Noll tried to end Scandal on a positive note, by searching for signs that an “evangelical intellectual renaissance” might be underway (remember, this was published in 1994). Some of the trends he points to were genuinely encouraging at the time; others, even then, were grasping at straws (for instance, his extremely generous recasting of Christian Reconstruction as a move “toward a more self-conscious political reflection”). Even Noll, however, cannot quite bring himself to be wholeheartedly optimistic, and admits that any positive developments exist alongside problematic continuations of status quo.
The most interesting insight from this section is that most of evangelicals’ positive moves post-fundamentalism were, in fact, not derived from their own tradition. Instead, they resulted from collaboration and interaction with other groups, especially Mennonites, the Dutch Reformed and various British groups. In the end, then, evangelicals’ own resources were so scant that they could not fuel even their own halfhearted “renaissance.”
So…what to make of all this now, nearly twenty-five years later?
Before 2016, I probably would have answered that question more like Noll – frustrated and worried overall, but cautiously optimistic on a few limited points. I wasn’t really evangelical anymore, strictly speaking, even in 2016, but the tradition had its good qualities; I was (and am) still thankful for certain things I learned from it (mostly an appreciation of the Bible as important to the Christian life); and I knew evangelicals who I believed were good, sensible people in spite of the cultural problems.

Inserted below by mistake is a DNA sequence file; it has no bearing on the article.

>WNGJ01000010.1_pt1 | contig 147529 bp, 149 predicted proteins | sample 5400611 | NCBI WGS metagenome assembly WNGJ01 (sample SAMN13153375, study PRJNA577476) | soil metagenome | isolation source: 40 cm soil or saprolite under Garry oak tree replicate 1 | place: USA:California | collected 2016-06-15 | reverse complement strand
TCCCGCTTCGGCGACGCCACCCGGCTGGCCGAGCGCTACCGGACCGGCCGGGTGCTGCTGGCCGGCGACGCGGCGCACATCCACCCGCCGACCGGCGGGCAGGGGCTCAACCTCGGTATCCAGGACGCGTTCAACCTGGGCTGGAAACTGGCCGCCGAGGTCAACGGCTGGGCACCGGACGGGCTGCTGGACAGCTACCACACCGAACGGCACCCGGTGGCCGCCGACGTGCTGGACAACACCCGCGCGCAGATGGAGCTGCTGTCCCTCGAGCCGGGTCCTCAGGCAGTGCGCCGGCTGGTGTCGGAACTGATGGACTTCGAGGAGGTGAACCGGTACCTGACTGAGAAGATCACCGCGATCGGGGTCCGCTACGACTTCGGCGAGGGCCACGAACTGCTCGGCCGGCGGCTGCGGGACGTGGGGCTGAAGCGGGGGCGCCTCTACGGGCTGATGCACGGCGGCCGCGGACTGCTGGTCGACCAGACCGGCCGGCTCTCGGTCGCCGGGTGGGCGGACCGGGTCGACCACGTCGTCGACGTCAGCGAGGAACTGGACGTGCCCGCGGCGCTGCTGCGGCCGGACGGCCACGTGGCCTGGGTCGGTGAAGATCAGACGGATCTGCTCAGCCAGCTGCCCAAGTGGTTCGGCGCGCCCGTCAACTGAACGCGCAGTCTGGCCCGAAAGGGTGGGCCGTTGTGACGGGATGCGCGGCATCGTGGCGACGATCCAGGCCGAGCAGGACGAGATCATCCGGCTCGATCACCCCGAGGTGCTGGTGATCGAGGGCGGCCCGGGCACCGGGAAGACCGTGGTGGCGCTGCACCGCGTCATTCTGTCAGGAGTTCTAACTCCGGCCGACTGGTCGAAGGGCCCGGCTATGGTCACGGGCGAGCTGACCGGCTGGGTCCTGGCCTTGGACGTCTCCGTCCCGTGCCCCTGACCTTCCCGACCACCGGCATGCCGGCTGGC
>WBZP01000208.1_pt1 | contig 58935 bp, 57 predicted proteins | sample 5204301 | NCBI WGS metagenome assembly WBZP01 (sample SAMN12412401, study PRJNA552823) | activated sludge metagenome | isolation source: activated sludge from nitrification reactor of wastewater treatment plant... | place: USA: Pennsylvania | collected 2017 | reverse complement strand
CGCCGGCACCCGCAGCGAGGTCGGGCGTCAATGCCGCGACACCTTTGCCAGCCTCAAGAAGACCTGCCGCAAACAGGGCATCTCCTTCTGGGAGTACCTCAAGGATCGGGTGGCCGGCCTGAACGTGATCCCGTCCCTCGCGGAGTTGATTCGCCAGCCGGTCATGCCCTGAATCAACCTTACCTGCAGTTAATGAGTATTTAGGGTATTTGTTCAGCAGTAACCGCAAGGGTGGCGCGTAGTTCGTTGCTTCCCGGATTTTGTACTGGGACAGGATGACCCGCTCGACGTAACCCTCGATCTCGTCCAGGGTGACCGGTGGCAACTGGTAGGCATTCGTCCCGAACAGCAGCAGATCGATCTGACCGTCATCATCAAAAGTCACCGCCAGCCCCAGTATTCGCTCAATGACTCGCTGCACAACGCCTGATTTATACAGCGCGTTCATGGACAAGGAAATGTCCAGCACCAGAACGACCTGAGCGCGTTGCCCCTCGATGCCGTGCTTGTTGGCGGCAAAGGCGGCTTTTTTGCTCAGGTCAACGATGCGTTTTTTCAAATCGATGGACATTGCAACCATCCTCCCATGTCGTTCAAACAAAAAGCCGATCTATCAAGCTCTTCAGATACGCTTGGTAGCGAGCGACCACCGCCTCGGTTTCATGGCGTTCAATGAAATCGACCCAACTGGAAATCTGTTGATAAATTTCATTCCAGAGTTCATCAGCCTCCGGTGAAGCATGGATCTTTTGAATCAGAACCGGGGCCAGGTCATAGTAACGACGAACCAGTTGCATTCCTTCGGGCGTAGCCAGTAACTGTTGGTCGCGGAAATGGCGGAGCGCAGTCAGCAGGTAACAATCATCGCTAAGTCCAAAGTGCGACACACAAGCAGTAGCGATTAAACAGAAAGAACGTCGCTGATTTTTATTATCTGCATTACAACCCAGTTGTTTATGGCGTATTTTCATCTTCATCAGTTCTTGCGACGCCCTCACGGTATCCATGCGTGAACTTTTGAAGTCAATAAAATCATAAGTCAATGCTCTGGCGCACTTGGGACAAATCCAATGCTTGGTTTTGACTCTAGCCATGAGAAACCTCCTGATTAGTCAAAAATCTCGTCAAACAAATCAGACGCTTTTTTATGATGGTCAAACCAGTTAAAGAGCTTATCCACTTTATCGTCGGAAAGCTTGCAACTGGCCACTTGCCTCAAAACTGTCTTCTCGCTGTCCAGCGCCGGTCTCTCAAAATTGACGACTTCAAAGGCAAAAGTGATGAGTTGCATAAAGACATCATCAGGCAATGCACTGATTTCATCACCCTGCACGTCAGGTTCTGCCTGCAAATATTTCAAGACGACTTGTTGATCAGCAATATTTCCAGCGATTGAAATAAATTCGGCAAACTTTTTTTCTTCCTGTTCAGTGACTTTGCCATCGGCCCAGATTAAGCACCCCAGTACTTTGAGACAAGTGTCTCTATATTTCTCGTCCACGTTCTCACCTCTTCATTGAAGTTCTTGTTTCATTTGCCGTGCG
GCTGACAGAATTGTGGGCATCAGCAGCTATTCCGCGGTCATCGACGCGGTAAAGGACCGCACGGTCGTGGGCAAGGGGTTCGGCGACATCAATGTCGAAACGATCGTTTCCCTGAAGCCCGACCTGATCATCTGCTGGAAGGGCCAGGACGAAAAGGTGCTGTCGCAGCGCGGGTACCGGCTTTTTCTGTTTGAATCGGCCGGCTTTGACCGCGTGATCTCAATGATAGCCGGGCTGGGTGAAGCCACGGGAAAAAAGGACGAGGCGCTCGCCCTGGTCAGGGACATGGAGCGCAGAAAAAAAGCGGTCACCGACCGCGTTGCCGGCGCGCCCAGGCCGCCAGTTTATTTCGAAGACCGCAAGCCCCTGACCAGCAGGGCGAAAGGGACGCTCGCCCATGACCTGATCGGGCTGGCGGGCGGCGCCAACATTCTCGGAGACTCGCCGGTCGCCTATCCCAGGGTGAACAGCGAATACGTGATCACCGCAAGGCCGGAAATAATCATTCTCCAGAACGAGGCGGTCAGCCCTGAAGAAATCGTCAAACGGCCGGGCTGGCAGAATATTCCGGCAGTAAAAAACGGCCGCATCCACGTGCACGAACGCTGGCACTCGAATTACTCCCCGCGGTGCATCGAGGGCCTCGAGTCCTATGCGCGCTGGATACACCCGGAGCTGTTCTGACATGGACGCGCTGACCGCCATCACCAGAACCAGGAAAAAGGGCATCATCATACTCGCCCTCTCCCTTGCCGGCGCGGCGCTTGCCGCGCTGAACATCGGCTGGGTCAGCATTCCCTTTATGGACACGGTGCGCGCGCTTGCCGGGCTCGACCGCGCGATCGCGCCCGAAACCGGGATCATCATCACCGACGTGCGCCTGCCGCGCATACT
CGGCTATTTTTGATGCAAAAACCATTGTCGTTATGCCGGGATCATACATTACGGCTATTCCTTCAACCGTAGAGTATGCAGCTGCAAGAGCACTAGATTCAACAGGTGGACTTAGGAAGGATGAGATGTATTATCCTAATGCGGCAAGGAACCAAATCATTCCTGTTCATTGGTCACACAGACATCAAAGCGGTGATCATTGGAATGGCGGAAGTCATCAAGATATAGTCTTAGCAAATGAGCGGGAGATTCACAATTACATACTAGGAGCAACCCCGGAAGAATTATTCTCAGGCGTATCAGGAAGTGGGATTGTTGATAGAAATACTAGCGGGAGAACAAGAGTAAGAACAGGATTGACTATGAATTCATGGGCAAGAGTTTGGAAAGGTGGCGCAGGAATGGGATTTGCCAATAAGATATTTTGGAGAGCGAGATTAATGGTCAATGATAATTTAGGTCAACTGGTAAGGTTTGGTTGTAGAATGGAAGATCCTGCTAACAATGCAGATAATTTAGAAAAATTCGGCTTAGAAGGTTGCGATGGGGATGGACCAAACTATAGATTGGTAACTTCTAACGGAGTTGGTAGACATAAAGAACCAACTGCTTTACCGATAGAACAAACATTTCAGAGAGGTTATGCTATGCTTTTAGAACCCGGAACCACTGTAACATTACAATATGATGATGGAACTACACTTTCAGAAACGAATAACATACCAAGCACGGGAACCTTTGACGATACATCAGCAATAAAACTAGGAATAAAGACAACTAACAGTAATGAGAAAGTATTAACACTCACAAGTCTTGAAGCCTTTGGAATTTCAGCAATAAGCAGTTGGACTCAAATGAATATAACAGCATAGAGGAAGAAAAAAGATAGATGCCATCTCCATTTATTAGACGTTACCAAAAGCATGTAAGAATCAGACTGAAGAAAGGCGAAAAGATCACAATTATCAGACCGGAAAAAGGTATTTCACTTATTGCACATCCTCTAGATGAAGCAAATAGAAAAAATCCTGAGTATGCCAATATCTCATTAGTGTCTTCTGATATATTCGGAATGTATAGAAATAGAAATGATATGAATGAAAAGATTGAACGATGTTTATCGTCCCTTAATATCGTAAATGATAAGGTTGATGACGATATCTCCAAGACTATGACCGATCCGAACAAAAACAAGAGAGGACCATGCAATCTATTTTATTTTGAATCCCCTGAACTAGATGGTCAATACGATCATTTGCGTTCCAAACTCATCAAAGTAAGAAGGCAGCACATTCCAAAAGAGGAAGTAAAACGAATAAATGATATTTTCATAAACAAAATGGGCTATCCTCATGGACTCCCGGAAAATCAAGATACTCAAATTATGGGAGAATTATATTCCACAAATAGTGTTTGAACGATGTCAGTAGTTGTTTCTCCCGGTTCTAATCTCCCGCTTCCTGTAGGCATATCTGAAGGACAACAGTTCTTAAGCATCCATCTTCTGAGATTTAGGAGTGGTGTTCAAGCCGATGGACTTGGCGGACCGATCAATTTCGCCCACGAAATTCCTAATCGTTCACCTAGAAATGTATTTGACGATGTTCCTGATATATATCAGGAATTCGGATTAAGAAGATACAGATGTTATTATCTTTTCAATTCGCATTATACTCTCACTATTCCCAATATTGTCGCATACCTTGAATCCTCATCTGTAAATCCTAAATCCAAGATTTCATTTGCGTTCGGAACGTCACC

But it’s 2018 now. That cautiously optimistic world is gone forever. Evangelicals themselves destroyed it (including some of those “good, sensible people” I thought I knew). And the reasons they destroyed it illuminate what I think is the only core weakness in Scandal: it mostly glosses over racial issues.
I shouldn’t be unfair to Noll: he does mention race a few times, mostly when he notes that evangelicals’ slow recovery from fundamentalism between the 1930s and the 1970s caused them to miss civil rights almost entirely. And he does bring up that early 20th-century fundamentalists were afraid that immigrants would change the Protestant identity of the country. But on the whole, if all you knew about the future was that something would go catastrophically wrong for evangelicals in 2016, and you tried to use Scandal to predict what that something would be, you would probably guess something more like a dispensationalist end-times mania. Of course, what really went wrong was a resurgence of racism, xenophobia and white nationalism; dispensationalism had basically nothing to do with it. That’s mostly a curveball as far as Scandal is concerned.
So given this blind spot, was it really lingering fundamentalist ideas about politics that made white evangelicals miss the boat on civil rights? In part – but there’s also a deeper reason. I can’t read Noll’s mind, so maybe he saw it even then, and didn’t want to go there. But he dates the re-emergence of evangelical political engagement to Roe v. Wade, rather than school desegregation. That’s a common enough idea – except the historical record is clear that it’s not the case. I get it: none of us wanted to believe it was that simple, or that ugly. Nevertheless, there it is.